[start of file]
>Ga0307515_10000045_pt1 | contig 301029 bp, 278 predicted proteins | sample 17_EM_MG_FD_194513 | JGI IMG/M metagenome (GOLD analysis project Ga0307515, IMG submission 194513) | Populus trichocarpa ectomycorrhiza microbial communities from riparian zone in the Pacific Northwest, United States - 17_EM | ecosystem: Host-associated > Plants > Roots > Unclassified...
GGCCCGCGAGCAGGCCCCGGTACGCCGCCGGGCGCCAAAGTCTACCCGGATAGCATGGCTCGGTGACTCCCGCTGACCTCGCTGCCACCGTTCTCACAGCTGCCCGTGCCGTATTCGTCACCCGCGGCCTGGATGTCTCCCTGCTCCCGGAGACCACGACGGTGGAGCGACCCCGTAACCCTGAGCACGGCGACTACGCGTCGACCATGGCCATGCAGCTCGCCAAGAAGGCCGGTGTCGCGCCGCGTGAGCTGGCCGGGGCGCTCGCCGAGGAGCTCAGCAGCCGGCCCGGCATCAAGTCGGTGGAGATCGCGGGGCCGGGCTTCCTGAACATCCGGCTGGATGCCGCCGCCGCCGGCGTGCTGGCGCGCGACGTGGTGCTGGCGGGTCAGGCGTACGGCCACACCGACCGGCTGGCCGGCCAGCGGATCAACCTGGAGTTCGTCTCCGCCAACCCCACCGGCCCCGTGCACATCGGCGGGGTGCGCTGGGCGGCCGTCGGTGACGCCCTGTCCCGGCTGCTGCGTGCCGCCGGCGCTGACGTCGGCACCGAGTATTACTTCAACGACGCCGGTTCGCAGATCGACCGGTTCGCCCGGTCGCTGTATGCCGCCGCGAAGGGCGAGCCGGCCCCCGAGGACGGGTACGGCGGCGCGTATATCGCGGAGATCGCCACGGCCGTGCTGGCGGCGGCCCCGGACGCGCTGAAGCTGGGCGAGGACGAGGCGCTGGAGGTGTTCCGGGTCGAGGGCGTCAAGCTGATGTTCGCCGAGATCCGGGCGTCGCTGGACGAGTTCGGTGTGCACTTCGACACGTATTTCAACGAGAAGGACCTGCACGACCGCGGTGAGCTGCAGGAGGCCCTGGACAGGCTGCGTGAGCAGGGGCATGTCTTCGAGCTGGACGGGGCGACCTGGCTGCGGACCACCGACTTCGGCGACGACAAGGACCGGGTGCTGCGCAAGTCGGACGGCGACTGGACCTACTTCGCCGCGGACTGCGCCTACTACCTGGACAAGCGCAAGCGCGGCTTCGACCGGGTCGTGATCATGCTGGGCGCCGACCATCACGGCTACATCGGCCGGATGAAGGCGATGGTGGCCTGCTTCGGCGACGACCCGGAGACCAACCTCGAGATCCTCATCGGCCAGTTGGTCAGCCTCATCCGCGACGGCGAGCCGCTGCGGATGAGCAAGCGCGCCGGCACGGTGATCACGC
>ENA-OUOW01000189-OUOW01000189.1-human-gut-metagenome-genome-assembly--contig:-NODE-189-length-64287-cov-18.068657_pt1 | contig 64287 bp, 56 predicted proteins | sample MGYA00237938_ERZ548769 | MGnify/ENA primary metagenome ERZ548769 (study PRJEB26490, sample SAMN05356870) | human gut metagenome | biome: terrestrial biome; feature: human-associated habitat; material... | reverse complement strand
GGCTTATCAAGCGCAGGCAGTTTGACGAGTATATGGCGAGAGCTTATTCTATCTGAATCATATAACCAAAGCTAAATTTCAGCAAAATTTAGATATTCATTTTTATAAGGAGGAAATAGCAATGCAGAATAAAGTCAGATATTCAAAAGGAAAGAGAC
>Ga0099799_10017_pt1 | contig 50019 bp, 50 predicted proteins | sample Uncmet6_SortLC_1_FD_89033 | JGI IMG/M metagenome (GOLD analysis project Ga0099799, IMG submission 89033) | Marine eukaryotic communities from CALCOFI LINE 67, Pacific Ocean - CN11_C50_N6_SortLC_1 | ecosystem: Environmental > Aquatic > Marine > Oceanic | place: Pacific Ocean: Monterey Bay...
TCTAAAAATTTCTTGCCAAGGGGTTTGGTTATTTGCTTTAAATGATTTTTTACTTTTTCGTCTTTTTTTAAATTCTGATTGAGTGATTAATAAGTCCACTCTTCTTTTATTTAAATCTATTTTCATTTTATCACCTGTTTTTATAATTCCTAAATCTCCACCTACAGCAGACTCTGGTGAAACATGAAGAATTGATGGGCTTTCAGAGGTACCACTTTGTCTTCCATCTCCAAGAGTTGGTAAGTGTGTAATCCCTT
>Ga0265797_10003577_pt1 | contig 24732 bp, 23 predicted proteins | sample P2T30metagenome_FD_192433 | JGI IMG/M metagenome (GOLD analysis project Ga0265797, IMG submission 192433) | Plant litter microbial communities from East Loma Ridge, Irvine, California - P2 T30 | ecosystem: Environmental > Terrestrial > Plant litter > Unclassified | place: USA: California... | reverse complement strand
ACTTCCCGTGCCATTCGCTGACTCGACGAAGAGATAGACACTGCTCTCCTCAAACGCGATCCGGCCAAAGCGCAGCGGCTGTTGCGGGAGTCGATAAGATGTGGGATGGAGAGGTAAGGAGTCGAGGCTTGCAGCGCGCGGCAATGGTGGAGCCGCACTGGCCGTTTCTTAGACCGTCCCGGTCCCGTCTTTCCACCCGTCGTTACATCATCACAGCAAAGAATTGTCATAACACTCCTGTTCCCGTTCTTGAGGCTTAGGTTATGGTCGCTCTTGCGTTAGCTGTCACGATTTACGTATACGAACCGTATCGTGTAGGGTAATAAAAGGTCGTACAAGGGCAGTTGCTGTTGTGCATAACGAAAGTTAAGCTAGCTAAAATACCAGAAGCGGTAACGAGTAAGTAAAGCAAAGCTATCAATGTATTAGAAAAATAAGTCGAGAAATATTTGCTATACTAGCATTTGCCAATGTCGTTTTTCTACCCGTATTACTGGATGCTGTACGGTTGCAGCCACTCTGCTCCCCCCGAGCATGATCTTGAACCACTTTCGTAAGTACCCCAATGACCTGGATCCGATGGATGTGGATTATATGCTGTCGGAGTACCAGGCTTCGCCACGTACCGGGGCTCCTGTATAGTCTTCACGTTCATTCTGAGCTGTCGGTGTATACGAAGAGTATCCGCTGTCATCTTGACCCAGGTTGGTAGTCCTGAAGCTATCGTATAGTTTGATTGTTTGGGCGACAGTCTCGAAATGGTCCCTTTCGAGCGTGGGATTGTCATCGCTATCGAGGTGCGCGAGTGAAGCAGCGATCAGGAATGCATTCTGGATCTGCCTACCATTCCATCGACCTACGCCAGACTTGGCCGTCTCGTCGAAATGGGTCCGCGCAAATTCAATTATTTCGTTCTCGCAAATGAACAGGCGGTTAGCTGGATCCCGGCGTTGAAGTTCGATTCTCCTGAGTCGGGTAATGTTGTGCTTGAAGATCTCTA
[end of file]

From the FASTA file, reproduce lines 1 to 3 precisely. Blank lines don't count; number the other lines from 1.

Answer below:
>Ga0307515_10000045_pt1 | contig 301029 bp, 278 predicted proteins | sample 17_EM_MG_FD_194513 | JGI IMG/M metagenome (GOLD analysis project Ga0307515, IMG submission 194513) | Populus trichocarpa ectomycorrhiza microbial communities from riparian zone in the Pacific Northwest, United States - 17_EM | ecosystem: Host-associated > Plants > Roots > Unclassified...
GGCCCGCGAGCAGGCCCCGGTACGCCGCCGGGCGCCAAAGTCTACCCGGATAGCATGGCTCGGTGACTCCCGCTGACCTCGCTGCCACCGTTCTCACAGCTGCCCGTGCCGTATTCGTCACCCGCGGCCTGGATGTCTCCCTGCTCCCGGAGACCACGACGGTGGAGCGACCCCGTAACCCTGAGCACGGCGACTACGCGTCGACCATGGCCATGCAGCTCGCCAAGAAGGCCGGTGTCGCGCCGCGTGAGCTGGCCGGGGCGCTCGCCGAGGAGCTCAGCAGCCGGCCCGGCATCAAGTCGGTGGAGATCGCGGGGCCGGGCTTCCTGAACATCCGGCTGGATGCCGCCGCCGCCGGCGTGCTGGCGCGCGACGTGGTGCTGGCGGGTCAGGCGTACGGCCACACCGACCGGCTGGCCGGCCAGCGGATCAACCTGGAGTTCGTCTCCGCCAACCCCACCGGCCCCGTGCACATCGGCGGGGTGCGCTGGGCGGCCGTCGGTGACGCCCTGTCCCGGCTGCTGCGTGCCGCCGGCGCTGACGTCGGCACCGAGTATTACTTCAACGACGCCGGTTCGCAGATCGACCGGTTCGCCCGGTCGCTGTATGCCGCCGCGAAGGGCGAGCCGGCCCCCGAGGACGGGTACGGCGGCGCGTATATCGCGGAGATCGCCACGGCCGTGCTGGCGGCGGCCCCGGACGCGCTGAAGCTGGGCGAGGACGAGGCGCTGGAGGTGTTCCGGGTCGAGGGCGTCAAGCTGATGTTCGCCGAGATCCGGGCGTCGCTGGACGAGTTCGGTGTGCACTTCGACACGTATTTCAACGAGAAGGACCTGCACGACCGCGGTGAGCTGCAGGAGGCCCTGGACAGGCTGCGTGAGCAGGGGCATGTCTTCGAGCTGGACGGGGCGACCTGGCTGCGGACCACCGACTTCGGCGACGACAAGGACCGGGTGCTGCGCAAGTCGGACGGCGACTGGACCTACTTCGCCGCGGACTGCGCCTACTACCTGGACAAGCGCAAGCGCGGCTTCGACCGGGTCGTGATCATGCTGGGCGCCGACCATCACGGCTACATCGGCCGGATGAAGGCGATGGTGGCCTGCTTCGGCGACGACCCGGAGACCAACCTCGAGATCCTCATCGGCCAGTTGGTCAGCCTCATCCGCGACGGCGAGCCGCTGCGGATGAGCAAGCGCGCCGGCACGGTGATCACGC
>ENA-OUOW01000189-OUOW01000189.1-human-gut-metagenome-genome-assembly--contig:-NODE-189-length-64287-cov-18.068657_pt1 | contig 64287 bp, 56 predicted proteins | sample MGYA00237938_ERZ548769 | MGnify/ENA primary metagenome ERZ548769 (study PRJEB26490, sample SAMN05356870) | human gut metagenome | biome: terrestrial biome; feature: human-associated habitat; material... | reverse complement strand